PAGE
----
• Standard 5: Provision of compression garments for people with lymphoedema.
  • Standard 6: Provision of multi-agency health and social care.

Standards 1, 2 and 6 are essentially where each healthcare professional can meet the needs of the patient.

For those patients with secondary lymphoedema it is essential that they are diagnosed as early as possible. This can only be achieved if clinicians are aware of and able to identify those patients at risk. For surgical patients (eg. vascular, orthopaedic, breast, gynaecology or urology), considering early referral to lymphoedema services if postoperative swelling becomes problematic or is present for up to 6–12 weeks. Providing information to patients on what they need to watch out for in terms of lymphoedema development—not just signs but also symptoms such as heaviness, aching and reduced movement in the at-risk limb—is also important. Those patients undergoing surgery that could pose a risk to the lymphatic system should be questioned as to any family history of lymphoedema.

By working together we can achieve so much more. It is essential that current and concise information is provided to patients and that they are not confused by conflicting information between fields. For example, patients with arterial insufficiency may not be suitable for compression or they may be able to undertake compression therapy with close observation. Vascular and lymphoedema services working together in this area will enhance patient care and outcomes.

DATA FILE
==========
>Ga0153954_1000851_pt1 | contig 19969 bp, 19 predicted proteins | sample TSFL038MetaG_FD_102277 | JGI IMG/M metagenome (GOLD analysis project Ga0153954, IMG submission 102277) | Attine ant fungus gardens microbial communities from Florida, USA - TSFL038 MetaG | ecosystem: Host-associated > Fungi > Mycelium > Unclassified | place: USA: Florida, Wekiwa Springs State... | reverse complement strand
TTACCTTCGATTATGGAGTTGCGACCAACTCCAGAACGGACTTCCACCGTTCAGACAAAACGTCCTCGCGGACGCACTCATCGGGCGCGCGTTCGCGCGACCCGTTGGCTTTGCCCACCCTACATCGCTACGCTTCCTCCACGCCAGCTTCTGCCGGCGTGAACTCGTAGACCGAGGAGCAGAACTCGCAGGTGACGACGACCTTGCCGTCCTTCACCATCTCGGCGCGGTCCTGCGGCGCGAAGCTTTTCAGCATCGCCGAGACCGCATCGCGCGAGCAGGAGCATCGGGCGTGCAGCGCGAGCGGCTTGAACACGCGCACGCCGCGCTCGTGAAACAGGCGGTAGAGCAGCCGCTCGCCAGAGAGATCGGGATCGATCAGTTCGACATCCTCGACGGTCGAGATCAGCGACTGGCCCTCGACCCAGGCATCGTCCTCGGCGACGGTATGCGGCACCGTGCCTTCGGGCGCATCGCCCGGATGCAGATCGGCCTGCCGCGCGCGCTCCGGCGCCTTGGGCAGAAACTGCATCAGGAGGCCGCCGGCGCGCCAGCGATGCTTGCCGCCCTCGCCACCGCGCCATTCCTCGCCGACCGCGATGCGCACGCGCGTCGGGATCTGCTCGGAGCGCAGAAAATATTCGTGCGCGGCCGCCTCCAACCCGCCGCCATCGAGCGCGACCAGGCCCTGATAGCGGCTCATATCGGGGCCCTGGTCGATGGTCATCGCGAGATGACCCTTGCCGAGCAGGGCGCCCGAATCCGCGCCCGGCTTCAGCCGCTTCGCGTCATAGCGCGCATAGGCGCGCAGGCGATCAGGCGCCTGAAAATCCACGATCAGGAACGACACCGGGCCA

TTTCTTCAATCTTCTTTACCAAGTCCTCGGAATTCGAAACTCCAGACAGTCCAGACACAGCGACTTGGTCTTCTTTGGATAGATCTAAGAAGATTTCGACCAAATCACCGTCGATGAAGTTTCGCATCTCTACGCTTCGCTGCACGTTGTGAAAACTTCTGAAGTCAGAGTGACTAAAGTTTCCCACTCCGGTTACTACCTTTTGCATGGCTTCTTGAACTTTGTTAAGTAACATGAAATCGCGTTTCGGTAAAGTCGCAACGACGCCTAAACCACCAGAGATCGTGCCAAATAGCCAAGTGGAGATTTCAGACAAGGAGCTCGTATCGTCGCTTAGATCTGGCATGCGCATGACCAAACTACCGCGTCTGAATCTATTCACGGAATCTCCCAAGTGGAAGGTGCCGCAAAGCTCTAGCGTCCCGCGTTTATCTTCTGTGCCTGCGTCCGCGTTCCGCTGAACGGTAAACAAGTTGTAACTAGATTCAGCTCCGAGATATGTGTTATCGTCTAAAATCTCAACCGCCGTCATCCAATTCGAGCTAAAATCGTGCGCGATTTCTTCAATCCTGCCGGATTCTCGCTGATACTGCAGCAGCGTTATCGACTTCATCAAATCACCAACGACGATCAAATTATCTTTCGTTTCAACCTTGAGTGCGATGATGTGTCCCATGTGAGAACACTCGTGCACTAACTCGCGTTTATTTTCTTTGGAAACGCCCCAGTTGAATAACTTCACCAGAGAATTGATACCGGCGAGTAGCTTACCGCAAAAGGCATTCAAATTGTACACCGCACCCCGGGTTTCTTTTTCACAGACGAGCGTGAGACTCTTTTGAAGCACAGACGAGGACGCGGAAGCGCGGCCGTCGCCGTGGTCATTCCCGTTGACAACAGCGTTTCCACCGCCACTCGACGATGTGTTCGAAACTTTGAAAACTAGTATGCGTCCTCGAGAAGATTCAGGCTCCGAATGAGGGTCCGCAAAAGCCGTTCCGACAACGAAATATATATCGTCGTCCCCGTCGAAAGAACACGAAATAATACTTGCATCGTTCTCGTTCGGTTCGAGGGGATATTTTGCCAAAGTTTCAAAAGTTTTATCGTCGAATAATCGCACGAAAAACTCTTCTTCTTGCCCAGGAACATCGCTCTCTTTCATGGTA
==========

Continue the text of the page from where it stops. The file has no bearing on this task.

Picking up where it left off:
Patients with chronic skin problems may require input from the dermatology department and working in conjunction with lymphoedema services could promote improvement in the patients’ quality of life, reduce the risk of repeated episodes of cellulitis and thereby reducing the impact of the skin condition on the patients swelling.

Lymphoedema management requires a multidisciplinary approach that is individualised and holistic. There is no “one plan fits all” approach, as patients are individuals with individual needs and abilities. We must consider this if we are to be successful in obtaining our patients trust and concordance.

References

  1. International Lymphoedema Framework (2013) Best Practice for the management of lymphoedema – 2nd edition: Surgical Intervention: A position document on surgery for lymphoedema
  2. Lymphoedema Framework. Best practice for the management of lymphoedema: International Consensus. London. MEP (2006)
  3. Carati CJ et al (2003) The treatment of post mastectomy lymphoedema with low level laser therapy, a double blind, placebo-controlled trial. Cancer: 98 (6): 1114-22

Tracy Green is a clinical advisor and lymphoedema specialist